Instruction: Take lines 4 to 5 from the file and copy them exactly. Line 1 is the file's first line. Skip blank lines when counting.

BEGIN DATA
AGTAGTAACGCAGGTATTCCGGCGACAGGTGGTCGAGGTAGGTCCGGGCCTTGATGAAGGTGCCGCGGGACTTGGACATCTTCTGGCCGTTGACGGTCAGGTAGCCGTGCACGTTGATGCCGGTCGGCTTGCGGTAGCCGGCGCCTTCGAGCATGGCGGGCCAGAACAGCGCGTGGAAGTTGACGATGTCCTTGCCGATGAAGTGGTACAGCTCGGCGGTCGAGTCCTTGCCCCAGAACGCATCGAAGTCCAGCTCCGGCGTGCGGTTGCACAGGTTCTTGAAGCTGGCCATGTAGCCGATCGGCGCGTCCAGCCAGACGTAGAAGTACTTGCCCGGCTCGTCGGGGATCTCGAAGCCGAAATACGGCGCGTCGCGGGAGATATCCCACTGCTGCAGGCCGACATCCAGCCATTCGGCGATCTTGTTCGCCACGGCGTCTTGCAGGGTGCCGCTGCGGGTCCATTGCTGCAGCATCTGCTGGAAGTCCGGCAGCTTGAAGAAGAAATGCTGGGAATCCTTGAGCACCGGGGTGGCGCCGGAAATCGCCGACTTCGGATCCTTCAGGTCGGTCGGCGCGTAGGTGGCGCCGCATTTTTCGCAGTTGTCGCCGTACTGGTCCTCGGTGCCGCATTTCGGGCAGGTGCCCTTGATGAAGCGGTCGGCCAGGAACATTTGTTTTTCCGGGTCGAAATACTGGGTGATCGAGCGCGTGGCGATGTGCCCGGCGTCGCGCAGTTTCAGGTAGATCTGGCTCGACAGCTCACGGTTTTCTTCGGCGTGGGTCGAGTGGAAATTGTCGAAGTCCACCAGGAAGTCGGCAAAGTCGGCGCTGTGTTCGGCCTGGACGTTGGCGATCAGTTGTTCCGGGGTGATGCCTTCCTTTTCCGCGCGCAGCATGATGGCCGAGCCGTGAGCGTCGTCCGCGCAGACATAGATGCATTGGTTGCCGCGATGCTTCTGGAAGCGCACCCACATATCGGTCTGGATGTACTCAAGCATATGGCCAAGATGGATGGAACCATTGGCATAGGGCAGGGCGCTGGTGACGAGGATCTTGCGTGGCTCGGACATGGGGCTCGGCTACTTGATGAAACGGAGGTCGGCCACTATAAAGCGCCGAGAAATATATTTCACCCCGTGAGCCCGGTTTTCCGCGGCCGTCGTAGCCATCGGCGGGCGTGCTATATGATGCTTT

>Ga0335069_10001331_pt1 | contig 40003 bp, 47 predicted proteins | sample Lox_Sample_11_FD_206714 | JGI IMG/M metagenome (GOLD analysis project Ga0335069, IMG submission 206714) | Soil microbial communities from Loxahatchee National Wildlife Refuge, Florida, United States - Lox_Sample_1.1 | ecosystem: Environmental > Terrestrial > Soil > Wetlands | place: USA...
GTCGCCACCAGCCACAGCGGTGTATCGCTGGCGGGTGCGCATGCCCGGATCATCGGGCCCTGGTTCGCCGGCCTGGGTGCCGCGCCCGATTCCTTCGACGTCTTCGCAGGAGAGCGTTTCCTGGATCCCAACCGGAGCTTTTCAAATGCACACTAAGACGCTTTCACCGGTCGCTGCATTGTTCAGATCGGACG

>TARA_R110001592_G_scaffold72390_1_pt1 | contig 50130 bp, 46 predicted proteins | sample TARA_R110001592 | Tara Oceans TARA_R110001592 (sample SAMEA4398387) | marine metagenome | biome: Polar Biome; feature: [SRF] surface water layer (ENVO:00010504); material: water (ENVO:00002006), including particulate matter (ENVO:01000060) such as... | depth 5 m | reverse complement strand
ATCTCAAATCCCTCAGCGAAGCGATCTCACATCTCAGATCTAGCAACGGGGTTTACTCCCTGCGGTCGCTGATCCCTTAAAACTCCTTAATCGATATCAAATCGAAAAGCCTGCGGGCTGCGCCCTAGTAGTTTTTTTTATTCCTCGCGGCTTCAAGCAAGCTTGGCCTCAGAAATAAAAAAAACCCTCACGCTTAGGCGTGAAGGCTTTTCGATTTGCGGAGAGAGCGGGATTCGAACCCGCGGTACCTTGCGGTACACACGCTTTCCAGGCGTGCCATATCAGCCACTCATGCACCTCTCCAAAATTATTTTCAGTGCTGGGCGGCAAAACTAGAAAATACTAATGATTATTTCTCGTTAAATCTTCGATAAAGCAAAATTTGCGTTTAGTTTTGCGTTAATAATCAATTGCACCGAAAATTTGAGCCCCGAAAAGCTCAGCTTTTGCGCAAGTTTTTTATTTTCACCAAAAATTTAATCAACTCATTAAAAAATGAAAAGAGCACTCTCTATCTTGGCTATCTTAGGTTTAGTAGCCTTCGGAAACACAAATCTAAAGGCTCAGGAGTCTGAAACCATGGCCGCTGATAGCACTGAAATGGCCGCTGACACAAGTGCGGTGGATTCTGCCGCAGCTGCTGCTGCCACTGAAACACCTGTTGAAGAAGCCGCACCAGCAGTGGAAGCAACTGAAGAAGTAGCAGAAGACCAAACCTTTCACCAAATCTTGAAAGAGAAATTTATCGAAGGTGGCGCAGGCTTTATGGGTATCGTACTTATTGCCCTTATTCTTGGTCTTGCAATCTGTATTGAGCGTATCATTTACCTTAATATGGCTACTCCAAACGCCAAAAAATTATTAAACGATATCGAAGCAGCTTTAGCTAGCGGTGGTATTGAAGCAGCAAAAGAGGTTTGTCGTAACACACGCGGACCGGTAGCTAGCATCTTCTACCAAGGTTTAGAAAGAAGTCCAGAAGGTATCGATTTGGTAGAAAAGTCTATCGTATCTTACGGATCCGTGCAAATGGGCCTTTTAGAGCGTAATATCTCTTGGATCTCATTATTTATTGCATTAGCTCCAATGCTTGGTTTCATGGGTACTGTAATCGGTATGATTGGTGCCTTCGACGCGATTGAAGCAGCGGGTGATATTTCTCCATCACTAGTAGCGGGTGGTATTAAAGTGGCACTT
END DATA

>TARA_R110001592_G_scaffold72390_1_pt1 | contig 50130 bp, 46 predicted proteins | sample TARA_R110001592 | Tara Oceans TARA_R110001592 (sample SAMEA4398387) | marine metagenome | biome: Polar Biome; feature: [SRF] surface water layer (ENVO:00010504); material: water (ENVO:00002006), including particulate matter (ENVO:01000060) such as... | depth 5 m | reverse complement strand
ATCTCAAATCCCTCAGCGAAGCGATCTCACATCTCAGATCTAGCAACGGGGTTTACTCCCTGCGGTCGCTGATCCCTTAAAACTCCTTAATCGATATCAAATCGAAAAGCCTGCGGGCTGCGCCCTAGTAGTTTTTTTTATTCCTCGCGGCTTCAAGCAAGCTTGGCCTCAGAAATAAAAAAAACCCTCACGCTTAGGCGTGAAGGCTTTTCGATTTGCGGAGAGAGCGGGATTCGAACCCGCGGTACCTTGCGGTACACACGCTTTCCAGGCGTGCCATATCAGCCACTCATGCACCTCTCCAAAATTATTTTCAGTGCTGGGCGGCAAAACTAGAAAATACTAATGATTATTTCTCGTTAAATCTTCGATAAAGCAAAATTTGCGTTTAGTTTTGCGTTAATAATCAATTGCACCGAAAATTTGAGCCCCGAAAAGCTCAGCTTTTGCGCAAGTTTTTTATTTTCACCAAAAATTTAATCAACTCATTAAAAAATGAAAAGAGCACTCTCTATCTTGGCTATCTTAGGTTTAGTAGCCTTCGGAAACACAAATCTAAAGGCTCAGGAGTCTGAAACCATGGCCGCTGATAGCACTGAAATGGCCGCTGACACAAGTGCGGTGGATTCTGCCGCAGCTGCTGCTGCCACTGAAACACCTGTTGAAGAAGCCGCACCAGCAGTGGAAGCAACTGAAGAAGTAGCAGAAGACCAAACCTTTCACCAAATCTTGAAAGAGAAATTTATCGAAGGTGGCGCAGGCTTTATGGGTATCGTACTTATTGCCCTTATTCTTGGTCTTGCAATCTGTATTGAGCGTATCATTTACCTTAATATGGCTACTCCAAACGCCAAAAAATTATTAAACGATATCGAAGCAGCTTTAGCTAGCGGTGGTATTGAAGCAGCAAAAGAGGTTTGTCGTAACACACGCGGACCGGTAGCTAGCATCTTCTACCAAGGTTTAGAAAGAAGTCCAGAAGGTATCGATTTGGTAGAAAAGTCTATCGTATCTTACGGATCCGTGCAAATGGGCCTTTTAGAGCGTAATATCTCTTGGATCTCATTATTTATTGCATTAGCTCCAATGCTTGGTTTCATGGGTACTGTAATCGGTATGATTGGTGCCTTCGACGCGATTGAAGCAGCGGGTGATATTTCTCCATCACTAGTAGCGGGTGGTATTAAAGTGGCACTT